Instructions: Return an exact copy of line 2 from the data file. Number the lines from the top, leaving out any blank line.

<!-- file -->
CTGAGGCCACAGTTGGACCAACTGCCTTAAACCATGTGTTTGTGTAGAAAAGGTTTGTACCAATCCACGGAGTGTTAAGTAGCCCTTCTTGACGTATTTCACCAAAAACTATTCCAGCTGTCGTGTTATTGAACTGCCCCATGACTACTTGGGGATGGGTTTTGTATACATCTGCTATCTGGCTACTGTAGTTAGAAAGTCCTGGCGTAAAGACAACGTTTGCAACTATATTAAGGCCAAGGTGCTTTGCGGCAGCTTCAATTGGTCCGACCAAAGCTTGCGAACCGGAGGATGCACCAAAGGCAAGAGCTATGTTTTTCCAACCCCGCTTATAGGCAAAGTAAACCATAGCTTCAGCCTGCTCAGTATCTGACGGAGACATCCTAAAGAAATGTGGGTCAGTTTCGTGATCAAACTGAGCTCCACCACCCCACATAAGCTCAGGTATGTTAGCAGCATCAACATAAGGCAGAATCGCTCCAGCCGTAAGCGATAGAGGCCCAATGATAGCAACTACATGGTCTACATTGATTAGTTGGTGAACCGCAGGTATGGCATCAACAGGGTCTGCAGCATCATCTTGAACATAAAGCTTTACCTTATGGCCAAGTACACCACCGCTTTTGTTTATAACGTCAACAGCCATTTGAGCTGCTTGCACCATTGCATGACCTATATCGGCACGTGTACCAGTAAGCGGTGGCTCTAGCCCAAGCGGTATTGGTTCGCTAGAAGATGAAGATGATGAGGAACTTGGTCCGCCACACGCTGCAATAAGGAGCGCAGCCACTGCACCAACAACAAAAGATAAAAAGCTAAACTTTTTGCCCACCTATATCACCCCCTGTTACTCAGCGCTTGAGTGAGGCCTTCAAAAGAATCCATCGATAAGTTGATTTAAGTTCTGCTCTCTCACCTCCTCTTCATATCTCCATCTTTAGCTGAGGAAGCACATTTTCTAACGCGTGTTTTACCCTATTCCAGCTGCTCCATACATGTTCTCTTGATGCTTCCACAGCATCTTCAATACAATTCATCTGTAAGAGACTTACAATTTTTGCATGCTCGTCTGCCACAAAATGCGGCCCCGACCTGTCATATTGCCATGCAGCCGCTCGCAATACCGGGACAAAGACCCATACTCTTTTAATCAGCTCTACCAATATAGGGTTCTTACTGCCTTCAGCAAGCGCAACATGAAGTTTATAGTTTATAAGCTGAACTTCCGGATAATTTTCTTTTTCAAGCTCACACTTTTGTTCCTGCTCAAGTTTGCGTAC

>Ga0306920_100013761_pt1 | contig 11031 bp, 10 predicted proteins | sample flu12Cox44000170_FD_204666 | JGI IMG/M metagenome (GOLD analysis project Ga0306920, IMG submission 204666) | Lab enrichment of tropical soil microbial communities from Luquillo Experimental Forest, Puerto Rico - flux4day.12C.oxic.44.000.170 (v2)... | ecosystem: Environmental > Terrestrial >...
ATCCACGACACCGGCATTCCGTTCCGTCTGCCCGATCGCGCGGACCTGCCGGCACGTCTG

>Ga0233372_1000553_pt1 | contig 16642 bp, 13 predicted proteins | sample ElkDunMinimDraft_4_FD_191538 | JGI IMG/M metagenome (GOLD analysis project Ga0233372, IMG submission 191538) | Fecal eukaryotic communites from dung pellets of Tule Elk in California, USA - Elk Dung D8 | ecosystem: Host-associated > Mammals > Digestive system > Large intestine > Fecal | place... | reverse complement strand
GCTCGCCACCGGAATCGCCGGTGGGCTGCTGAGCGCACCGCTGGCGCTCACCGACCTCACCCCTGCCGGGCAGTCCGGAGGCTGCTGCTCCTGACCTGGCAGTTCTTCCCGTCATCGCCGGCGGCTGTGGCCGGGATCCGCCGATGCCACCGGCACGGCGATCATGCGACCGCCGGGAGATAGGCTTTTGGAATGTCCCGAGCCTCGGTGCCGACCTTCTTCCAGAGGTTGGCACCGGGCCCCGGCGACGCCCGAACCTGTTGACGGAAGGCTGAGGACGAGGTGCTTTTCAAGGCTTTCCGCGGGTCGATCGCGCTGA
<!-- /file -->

>Ga0306920_100013761_pt1 | contig 11031 bp, 10 predicted proteins | sample flu12Cox44000170_FD_204666 | JGI IMG/M metagenome (GOLD analysis project Ga0306920, IMG submission 204666) | Lab enrichment of tropical soil microbial communities from Luquillo Experimental Forest, Puerto Rico - flux4day.12C.oxic.44.000.170 (v2)... | ecosystem: Environmental > Terrestrial >...